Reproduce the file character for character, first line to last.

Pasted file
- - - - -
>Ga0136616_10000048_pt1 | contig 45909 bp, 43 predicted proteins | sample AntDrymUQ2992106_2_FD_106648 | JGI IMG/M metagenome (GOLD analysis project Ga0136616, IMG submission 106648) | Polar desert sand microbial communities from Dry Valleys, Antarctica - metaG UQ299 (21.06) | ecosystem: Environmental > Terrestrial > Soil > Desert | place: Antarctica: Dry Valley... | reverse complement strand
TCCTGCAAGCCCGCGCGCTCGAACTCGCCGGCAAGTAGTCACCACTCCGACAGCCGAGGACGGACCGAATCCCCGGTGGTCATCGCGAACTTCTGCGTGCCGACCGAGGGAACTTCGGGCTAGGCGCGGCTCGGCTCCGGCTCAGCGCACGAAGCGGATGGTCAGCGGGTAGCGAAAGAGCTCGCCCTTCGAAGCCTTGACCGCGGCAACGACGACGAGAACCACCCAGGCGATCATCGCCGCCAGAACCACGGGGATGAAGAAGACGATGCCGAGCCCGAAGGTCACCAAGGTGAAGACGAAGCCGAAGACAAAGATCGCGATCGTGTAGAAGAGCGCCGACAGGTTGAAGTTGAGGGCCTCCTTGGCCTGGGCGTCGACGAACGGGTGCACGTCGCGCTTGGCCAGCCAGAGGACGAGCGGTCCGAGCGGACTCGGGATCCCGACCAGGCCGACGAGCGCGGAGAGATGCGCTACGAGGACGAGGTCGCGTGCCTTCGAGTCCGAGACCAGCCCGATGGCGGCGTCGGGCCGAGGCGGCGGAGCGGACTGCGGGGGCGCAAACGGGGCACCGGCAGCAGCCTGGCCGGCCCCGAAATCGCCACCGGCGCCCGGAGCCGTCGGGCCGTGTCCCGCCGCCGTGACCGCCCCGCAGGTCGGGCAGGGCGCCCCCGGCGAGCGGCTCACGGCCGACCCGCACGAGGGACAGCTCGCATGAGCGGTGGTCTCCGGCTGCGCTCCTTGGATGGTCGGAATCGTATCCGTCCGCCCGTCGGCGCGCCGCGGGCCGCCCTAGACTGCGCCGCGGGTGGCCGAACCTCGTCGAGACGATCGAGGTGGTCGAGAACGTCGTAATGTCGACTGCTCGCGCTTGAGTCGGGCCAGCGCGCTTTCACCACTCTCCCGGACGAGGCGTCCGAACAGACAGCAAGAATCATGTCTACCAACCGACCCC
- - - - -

>Ga0136616_10000048_pt1 | contig 45909 bp, 43 predicted proteins | sample AntDrymUQ2992106_2_FD_106648 | JGI IMG/M metagenome (GOLD analysis project Ga0136616, IMG submission 106648) | Polar desert sand microbial communities from Dry Valleys, Antarctica - metaG UQ299 (21.06) | ecosystem: Environmental > Terrestrial > Soil > Desert | place: Antarctica: Dry Valley... | reverse complement strand
TCCTGCAAGCCCGCGCGCTCGAACTCGCCGGCAAGTAGTCACCACTCCGACAGCCGAGGACGGACCGAATCCCCGGTGGTCATCGCGAACTTCTGCGTGCCGACCGAGGGAACTTCGGGCTAGGCGCGGCTCGGCTCCGGCTCAGCGCACGAAGCGGATGGTCAGCGGGTAGCGAAAGAGCTCGCCCTTCGAAGCCTTGACCGCGGCAACGACGACGAGAACCACCCAGGCGATCATCGCCGCCAGAACCACGGGGATGAAGAAGACGATGCCGAGCCCGAAGGTCACCAAGGTGAAGACGAAGCCGAAGACAAAGATCGCGATCGTGTAGAAGAGCGCCGACAGGTTGAAGTTGAGGGCCTCCTTGGCCTGGGCGTCGACGAACGGGTGCACGTCGCGCTTGGCCAGCCAGAGGACGAGCGGTCCGAGCGGACTCGGGATCCCGACCAGGCCGACGAGCGCGGAGAGATGCGCTACGAGGACGAGGTCGCGTGCCTTCGAGTCCGAGACCAGCCCGATGGCGGCGTCGGGCCGAGGCGGCGGAGCGGACTGCGGGGGCGCAAACGGGGCACCGGCAGCAGCCTGGCCGGCCCCGAAATCGCCACCGGCGCCCGGAGCCGTCGGGCCGTGTCCCGCCGCCGTGACCGCCCCGCAGGTCGGGCAGGGCGCCCCCGGCGAGCGGCTCACGGCCGACCCGCACGAGGGACAGCTCGCATGAGCGGTGGTCTCCGGCTGCGCTCCTTGGATGGTCGGAATCGTATCCGTCCGCCCGTCGGCGCGCCGCGGGCCGCCCTAGACTGCGCCGCGGGTGGCCGAACCTCGTCGAGACGATCGAGGTGGTCGAGAACGTCGTAATGTCGACTGCTCGCGCTTGAGTCGGGCCAGCGCGCTTTCACCACTCTCCCGGACGAGGCGTCCGAACAGACAGCAAGAATCATGTCTACCAACCGACCCC